The folky Cathedral Spire falls more squarely into the classic singer/songwriter format. The lyrics are a reflection of liaisons past, and the sensitivity of the lyrics is emphasized by the way Andrew’s voice cracks as he searches for the high notes.
Along with From Davy Jones’s Locker, the 7-minute Daughters And Sons is Home At Last’s other ‘epic,’ and, perhaps, the centrepiece of the whole album. This time, Andrew contemplates his place in society, to a grand tune that’s strikingly similar to Donovan’s 1968 piece-de-resistance, Atlantis. Andrew’s lyrics are cryptic and personal – the climatic: “Yeah, let me tell you of this golden thread, and how you set course for the sun – all you country doctor’s daughters, all you small-town lawyers’ sons” – is an example, but it’s a rousing song, and Graham’s guitar solo gives it a real presence.
If Home at Last is ever released as a vinyl album, then it will be the warm, gentle, Forgive Yourself that opens side two. It’s here that Andrew moves on from considering the past and turns his attention to the present and the future. Andrew adds some nice, weepy, touches of lap steel to his acoustic guitar, whilst Audrey’s vocal harmonies provide extra warmth, as Andrew delivers strong lyrical messages like: “Some things come from within, sometimes you need a little help; but, before you ask anyone else, got to forgive yourself.”
The sound gets suddenly – and temporarily – richer for the bluesy, simmering Meet Me, as percussion, bass and harmonica add to the atmosphere, whilst Andrew imagines a meeting with his younger self to whom he dispenses life advice. It’s lonely and almost unsettling, but it’s a situation that many of us must have similarly imagined at some point. Next up, Andrew turns his attention to the subjects of truth and love for Hieroglyphic. At a time when truth in public life is an increasingly rare commodity, it’s interesting to hear Andrew make observations like: “Truth can be so hard to find, but it’s there, in the words, in between the lines” and “The one who writes the history wins the war.” On an album packed with intense lyricism, Hieroglyphic stands out, and Andrew’s lyrics are given extra prominence by the discrete guitar and light, shuffling drumbeat that place Andrew’s voice centre-stage.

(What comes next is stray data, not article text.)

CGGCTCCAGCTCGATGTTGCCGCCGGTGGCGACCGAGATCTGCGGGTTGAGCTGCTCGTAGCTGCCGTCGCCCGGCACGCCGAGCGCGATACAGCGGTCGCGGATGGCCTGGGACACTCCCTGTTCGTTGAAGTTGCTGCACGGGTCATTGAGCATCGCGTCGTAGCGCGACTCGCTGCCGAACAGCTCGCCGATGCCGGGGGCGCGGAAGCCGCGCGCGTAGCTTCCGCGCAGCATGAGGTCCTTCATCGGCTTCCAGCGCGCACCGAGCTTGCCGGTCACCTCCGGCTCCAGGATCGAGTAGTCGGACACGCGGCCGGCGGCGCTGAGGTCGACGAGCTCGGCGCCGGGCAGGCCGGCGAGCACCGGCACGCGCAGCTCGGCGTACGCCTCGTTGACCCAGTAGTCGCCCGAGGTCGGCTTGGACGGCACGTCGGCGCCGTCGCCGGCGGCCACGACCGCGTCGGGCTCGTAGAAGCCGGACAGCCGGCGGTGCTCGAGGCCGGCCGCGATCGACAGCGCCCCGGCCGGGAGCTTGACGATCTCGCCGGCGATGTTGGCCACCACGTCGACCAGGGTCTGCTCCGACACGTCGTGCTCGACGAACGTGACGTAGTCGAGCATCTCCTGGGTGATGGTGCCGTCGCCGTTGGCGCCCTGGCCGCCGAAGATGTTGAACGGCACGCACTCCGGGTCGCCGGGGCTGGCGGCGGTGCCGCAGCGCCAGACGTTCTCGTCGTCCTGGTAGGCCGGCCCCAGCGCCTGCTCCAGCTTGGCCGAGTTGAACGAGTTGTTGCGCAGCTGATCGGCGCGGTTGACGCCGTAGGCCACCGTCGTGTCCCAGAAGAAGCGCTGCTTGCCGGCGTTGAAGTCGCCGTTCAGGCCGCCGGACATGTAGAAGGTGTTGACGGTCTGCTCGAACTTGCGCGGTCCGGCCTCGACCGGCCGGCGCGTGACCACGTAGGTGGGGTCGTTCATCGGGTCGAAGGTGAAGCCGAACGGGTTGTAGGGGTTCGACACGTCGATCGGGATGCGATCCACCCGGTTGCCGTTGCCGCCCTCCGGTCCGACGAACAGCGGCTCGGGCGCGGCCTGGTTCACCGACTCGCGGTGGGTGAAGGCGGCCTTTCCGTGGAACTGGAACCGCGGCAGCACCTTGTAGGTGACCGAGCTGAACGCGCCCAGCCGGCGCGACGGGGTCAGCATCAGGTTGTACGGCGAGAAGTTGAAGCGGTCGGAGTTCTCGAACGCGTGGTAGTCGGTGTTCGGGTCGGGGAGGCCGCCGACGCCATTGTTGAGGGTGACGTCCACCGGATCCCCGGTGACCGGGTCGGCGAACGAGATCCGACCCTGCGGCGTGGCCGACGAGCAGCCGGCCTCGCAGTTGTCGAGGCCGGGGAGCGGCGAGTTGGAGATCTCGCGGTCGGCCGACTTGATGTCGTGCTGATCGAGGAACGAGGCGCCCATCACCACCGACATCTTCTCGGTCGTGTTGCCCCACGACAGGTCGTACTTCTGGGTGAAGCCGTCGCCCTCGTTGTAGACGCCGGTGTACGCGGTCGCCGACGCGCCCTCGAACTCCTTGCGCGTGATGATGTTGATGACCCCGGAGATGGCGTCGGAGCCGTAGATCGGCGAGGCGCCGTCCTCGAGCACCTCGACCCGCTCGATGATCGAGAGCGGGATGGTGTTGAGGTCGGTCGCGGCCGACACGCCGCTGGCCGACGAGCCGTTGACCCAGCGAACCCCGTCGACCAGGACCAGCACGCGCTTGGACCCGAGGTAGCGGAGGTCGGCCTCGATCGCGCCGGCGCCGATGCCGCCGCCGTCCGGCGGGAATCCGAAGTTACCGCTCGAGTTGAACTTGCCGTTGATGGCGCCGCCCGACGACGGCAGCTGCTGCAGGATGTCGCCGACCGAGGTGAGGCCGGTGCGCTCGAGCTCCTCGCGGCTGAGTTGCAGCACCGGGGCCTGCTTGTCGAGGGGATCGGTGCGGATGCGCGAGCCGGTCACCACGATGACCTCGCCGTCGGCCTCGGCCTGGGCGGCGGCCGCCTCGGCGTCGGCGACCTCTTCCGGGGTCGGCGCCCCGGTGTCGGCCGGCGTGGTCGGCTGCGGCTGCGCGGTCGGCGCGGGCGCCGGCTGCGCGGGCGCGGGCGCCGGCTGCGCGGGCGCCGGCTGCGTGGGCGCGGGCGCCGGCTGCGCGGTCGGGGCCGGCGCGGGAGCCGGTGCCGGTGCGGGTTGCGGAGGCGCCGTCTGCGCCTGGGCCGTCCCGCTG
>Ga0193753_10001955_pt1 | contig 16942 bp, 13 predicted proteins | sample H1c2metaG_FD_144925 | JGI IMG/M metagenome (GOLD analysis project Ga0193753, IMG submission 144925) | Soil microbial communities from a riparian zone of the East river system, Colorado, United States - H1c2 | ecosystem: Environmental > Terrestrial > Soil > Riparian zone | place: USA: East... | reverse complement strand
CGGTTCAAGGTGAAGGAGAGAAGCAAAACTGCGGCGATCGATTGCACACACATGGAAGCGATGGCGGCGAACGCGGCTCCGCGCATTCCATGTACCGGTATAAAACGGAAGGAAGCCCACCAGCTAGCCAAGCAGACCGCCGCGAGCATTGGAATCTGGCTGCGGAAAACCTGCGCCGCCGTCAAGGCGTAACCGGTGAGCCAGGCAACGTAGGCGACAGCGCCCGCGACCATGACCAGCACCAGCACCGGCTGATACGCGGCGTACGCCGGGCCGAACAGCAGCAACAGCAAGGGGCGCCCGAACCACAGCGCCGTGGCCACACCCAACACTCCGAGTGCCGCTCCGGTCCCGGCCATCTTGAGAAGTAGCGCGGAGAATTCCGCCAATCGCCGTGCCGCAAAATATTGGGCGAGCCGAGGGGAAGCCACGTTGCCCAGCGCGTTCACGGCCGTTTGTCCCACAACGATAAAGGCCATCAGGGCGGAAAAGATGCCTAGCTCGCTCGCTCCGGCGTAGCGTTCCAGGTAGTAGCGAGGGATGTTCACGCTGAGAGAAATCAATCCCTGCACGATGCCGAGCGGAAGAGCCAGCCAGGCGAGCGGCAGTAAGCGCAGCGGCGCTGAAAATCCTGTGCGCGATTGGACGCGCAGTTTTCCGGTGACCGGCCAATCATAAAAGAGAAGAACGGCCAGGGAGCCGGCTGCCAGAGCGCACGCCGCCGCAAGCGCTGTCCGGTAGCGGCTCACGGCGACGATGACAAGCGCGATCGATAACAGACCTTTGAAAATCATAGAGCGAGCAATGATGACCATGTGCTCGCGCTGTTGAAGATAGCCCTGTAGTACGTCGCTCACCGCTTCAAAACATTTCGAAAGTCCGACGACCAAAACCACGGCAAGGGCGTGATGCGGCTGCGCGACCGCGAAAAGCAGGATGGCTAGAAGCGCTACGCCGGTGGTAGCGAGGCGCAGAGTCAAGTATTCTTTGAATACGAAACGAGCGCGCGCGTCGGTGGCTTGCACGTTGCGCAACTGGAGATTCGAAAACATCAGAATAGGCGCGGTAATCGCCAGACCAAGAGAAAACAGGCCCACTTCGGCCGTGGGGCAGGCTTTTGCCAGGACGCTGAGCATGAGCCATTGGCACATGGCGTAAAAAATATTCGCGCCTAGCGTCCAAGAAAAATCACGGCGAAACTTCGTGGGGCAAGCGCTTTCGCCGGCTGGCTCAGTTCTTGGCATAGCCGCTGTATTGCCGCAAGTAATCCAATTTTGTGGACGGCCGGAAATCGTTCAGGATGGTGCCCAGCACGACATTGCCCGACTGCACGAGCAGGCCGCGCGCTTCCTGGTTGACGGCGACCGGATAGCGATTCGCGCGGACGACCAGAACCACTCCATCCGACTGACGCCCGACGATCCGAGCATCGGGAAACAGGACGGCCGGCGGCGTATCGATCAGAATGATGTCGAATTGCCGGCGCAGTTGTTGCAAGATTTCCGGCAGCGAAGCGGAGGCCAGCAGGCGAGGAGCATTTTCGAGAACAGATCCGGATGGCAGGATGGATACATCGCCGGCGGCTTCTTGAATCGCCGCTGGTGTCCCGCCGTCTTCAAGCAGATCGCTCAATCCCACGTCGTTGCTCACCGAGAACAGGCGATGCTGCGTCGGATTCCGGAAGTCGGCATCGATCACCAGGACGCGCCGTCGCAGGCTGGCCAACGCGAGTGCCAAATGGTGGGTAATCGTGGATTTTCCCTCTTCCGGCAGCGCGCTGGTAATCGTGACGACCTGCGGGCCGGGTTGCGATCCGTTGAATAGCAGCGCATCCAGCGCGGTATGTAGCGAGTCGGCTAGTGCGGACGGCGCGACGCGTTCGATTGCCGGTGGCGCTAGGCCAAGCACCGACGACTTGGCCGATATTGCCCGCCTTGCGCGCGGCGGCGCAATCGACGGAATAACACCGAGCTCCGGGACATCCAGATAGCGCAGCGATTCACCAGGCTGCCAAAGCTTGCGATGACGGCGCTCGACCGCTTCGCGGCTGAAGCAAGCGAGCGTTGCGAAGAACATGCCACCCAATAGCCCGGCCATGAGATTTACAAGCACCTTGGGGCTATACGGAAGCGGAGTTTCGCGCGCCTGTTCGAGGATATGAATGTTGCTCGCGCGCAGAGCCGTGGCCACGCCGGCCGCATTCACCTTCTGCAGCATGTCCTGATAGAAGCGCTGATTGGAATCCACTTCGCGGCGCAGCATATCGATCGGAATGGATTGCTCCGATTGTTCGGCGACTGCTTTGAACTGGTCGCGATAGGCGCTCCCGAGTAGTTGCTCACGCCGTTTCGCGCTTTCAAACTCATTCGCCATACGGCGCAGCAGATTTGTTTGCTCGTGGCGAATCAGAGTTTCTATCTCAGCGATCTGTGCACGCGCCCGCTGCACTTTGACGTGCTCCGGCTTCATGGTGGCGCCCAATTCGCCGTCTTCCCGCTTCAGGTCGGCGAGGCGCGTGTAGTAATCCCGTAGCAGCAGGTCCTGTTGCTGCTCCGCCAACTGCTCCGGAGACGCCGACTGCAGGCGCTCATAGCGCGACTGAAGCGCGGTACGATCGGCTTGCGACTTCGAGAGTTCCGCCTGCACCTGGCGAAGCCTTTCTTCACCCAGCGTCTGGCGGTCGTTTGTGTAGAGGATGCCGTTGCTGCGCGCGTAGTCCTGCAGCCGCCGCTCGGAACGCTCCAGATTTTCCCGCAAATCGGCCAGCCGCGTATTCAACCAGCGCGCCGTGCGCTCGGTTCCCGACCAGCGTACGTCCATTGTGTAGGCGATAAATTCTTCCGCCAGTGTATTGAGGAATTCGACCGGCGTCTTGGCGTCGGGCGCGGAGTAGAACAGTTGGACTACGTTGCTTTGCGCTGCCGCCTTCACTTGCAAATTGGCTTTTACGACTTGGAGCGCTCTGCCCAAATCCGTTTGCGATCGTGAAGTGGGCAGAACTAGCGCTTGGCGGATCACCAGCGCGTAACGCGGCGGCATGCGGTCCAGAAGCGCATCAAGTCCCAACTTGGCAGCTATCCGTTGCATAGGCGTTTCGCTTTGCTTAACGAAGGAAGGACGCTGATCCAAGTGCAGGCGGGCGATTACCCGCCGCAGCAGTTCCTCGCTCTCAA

The isolation of lockdown gets its turn for scrutiny in Graduation Day. It’s another intense one with the low-key instrumentation – Andrew’s electric guitar and a semi-detached drumbeat – forcing the listener to contrate on lyrics like: “I don’t bruise so easily, but I do surely bleed. This year’s gone so crazily, it was all so hard to read.” Background music it most assuredly isn’t.
Described as “Harrisonesque,” there’s definitely a touch of The Inner Light about the interestingly-titled Bread and Circuses, the track that winds up Andrew’s contemplations of past, present and future. The title is actually taken from the writings of Roman poet Juvenal, and it’s a reference to superficial appeasement, designed to generate public approval in government by providing diversion rather than good service. Sounds familiar? With a nice descending guitar figure as its central feature, it’s a song that provides an enjoyable conclusion to an album that is often challenging, never easy, but ultimately rewarding.
Except – Home at Last doesn’t quite conclude there. There’s a bonus track and, appropriately, given the overall mood of Home at Last, it’s a version of Leonard Cohen’s 1992 touchstone, Anthem. Given everything that Andrew Ferguson has presented on Home At Last, the parting shot of “There’s a crack in everything – that’s how the light gets in,” seems somehow very fitting.